It’s no secret that the United States has a gun violence problem. It’s also no secret that the United States has a problem with police killing civilians. The following charts put the whole issue of police violence, and American gun violence, into perspective. It’s not a pretty picture.
According to the Washington Post, as of the end of May, police had fatally shot 385 civilians. That’s an average of over two per day, and it means that if that trend continues, by the end of 2015, police will have fatally shot almost 1,000 people. The overwhelming majority of victims of police shootings are male, and most are white, as shown in this chart.
The Post says that the vast majority (over 80 percent) of those shot by police were in possession of some sort of weapon. But 16 percent were either unarmed, or were carrying a toy weapon. The oldest police shooting victim was 83. There were eight who were under 18.
The Guardian started a database of U.S. police killings, which puts the number even higher. They count 470 civilians killed at the hands of police as of June 3. The most dangerous state to encounter police is Oklahoma, which ranks number one per capita, with 22 police killings so far this year. The safest are North Dakota, South Dakota, Rhode Island, and Vermont, where no one has been killed by police in 2015 so far.
We’re number one! We’re number one?
As sobering as it is to think about 400 or more people being killed by police in the first five months of this year, this is even more depressing. American police are killing more people than are most foreign criminals. Take a look at the following chart, with data from the United Nations Office On Drugs And Crime (UNODC).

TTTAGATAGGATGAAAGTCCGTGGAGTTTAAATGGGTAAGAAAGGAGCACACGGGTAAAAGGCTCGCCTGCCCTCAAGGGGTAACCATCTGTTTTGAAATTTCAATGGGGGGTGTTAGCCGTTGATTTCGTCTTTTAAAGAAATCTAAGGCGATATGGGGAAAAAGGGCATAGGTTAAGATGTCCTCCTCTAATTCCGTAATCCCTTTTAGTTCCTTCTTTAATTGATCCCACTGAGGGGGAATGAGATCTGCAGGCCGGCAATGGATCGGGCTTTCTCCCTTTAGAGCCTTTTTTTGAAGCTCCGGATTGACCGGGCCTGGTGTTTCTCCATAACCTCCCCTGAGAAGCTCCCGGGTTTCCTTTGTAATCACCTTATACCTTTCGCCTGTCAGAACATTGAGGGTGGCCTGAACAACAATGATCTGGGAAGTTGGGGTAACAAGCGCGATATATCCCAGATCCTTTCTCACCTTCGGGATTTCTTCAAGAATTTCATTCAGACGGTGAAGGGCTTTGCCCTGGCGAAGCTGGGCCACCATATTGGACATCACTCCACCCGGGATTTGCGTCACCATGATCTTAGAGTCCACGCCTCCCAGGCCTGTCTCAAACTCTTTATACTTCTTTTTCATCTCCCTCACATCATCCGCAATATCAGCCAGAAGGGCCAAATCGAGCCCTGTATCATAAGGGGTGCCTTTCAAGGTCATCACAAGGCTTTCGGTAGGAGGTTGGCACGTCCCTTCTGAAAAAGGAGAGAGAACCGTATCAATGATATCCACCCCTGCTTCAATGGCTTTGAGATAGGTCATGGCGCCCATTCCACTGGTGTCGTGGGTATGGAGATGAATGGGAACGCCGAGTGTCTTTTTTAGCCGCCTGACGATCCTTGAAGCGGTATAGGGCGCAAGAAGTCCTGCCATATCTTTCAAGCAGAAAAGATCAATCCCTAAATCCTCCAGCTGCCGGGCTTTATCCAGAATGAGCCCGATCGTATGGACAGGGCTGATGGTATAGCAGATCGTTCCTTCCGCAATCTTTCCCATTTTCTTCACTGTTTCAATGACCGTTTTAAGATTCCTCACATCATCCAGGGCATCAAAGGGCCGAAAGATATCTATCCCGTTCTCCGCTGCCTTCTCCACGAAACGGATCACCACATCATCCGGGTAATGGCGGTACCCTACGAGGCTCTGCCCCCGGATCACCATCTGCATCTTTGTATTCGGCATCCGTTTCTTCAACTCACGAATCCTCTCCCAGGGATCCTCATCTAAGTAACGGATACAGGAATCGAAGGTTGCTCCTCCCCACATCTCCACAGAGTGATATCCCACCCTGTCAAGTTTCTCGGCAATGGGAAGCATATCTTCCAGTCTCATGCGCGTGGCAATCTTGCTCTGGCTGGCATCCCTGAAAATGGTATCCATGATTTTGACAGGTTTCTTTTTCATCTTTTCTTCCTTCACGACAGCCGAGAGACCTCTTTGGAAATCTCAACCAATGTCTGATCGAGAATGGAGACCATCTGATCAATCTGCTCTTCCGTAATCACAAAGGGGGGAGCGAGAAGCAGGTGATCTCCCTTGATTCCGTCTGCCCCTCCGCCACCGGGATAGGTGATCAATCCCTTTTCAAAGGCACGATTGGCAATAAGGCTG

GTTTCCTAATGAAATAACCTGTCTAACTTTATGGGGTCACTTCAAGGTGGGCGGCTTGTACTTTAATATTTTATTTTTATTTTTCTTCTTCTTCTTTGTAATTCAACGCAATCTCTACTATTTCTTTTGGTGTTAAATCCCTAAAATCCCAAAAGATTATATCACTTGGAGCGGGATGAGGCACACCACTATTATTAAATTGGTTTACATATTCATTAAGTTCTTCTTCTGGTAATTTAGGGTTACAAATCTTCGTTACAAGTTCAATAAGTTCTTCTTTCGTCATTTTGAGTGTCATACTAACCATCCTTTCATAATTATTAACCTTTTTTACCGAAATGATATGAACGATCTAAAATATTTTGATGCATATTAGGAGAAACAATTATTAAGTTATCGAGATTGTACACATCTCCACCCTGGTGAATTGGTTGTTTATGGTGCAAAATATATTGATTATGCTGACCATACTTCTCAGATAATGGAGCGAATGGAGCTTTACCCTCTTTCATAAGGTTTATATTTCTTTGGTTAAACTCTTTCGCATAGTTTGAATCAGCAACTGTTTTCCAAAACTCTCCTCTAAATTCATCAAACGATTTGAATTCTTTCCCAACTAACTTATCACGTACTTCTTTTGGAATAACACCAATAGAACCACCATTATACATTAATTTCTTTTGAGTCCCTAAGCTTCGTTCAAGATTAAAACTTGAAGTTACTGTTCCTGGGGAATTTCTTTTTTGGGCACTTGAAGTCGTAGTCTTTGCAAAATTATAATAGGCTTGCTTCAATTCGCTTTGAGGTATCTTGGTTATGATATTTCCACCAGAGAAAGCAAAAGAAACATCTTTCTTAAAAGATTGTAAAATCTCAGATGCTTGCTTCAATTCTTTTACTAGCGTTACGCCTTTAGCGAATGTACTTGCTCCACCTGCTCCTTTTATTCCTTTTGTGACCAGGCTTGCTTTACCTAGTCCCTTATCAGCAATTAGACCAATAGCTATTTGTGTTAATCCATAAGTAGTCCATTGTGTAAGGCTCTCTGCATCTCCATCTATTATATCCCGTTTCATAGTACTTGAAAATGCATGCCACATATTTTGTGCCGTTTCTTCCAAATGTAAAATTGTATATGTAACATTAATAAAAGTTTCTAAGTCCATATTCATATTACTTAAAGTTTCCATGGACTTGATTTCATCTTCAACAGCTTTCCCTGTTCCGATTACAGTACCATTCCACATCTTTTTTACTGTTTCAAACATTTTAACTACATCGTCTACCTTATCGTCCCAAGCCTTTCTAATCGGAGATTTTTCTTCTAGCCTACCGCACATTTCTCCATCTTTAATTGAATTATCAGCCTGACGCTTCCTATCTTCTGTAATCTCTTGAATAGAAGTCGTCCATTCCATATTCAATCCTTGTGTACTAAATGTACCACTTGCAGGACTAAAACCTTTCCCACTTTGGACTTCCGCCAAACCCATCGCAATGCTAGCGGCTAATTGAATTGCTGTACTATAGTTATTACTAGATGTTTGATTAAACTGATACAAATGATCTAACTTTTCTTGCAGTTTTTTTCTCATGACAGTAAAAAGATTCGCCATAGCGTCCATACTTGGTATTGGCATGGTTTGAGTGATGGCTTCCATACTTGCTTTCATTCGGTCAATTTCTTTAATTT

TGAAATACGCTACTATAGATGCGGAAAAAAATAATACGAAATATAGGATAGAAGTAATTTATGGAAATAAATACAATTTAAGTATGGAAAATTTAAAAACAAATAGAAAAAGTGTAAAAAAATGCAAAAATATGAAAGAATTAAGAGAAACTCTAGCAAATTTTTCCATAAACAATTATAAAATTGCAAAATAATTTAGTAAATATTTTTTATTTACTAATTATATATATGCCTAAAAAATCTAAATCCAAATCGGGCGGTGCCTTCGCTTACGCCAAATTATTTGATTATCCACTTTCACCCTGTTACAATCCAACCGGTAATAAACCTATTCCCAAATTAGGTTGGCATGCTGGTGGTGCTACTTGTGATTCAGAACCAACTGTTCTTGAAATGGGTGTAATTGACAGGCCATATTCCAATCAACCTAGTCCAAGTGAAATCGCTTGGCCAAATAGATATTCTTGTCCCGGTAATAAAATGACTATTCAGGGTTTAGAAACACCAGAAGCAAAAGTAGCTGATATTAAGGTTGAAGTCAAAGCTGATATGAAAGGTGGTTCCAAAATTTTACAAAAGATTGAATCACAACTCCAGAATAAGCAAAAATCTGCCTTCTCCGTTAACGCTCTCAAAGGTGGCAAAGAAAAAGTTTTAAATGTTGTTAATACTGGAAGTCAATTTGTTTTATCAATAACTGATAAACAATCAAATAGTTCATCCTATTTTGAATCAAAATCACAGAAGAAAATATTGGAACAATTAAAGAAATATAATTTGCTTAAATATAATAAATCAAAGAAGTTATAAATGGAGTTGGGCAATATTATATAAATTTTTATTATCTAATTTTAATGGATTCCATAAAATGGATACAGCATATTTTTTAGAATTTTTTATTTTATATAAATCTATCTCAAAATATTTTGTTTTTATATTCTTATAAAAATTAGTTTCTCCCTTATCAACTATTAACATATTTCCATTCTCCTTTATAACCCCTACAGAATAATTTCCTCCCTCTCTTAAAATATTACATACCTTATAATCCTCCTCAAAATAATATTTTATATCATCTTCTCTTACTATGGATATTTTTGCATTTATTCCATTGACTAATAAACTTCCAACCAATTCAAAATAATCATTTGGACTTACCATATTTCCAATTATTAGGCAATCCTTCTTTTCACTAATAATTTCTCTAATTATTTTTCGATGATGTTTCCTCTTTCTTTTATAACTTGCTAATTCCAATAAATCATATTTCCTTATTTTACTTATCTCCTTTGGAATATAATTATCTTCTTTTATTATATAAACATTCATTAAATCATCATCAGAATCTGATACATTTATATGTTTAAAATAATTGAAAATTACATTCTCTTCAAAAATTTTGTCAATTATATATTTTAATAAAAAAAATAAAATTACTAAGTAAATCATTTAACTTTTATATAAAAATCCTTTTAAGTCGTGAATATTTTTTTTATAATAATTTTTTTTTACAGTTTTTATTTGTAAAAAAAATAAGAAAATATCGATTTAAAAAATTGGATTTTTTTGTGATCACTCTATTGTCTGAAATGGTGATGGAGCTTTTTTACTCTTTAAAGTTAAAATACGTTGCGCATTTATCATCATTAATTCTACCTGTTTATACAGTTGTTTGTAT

When the chart is rearranged to show the number of gun homicides per 100,000 population, American police come out somewhat better, but the United States still leads the overall list.
Let that sink in. American police kill more people per capita than the total gun homicide rate in most western European countries. They kill at a higher rate than the murder rate in Israel, in the middle of the war torn Middle East. Why?
Some say the police are outgunned. In fact, Vice President Biden made that claim when calling for a new assault weapons ban. The Huffington Post called that claim into question, with a chart that shows that the trend in on the job police officer fatalities, as well as the trend in shootings of police officers, has generally been moving downward since 1990. But run a search using the term “police outgunned,” and you will find a number of stories about police claiming that they need more and more lethal weapons to counter the weapons they are facing. So, whether or not police are actually outgunned, they think they’re outgunned. Which puts civilians who encounter police in a dangerous situation.
What’s the solution, then? Fewer guns? That’s unlikely to happen. Better police recruiting and training? That would be a start. Ending the “war on drugs” would be a step in the right direction, as well, as many civilian encounters with police occur over minor drug possession issues.
Many Americans were rightly concerned over the more than 4,000 soldiers who were killed in Iraq. When do we become equally as concerned about our fellow Americans who are killed by our police? As recent events have shown, not everyone who meets his or her death at the hands of a police officer is guilty of a crime, or is a threat to the safety and wellbeing of that officer, or other citizens. Something has to change.
Feautred image via Stan Wiechers/Flickr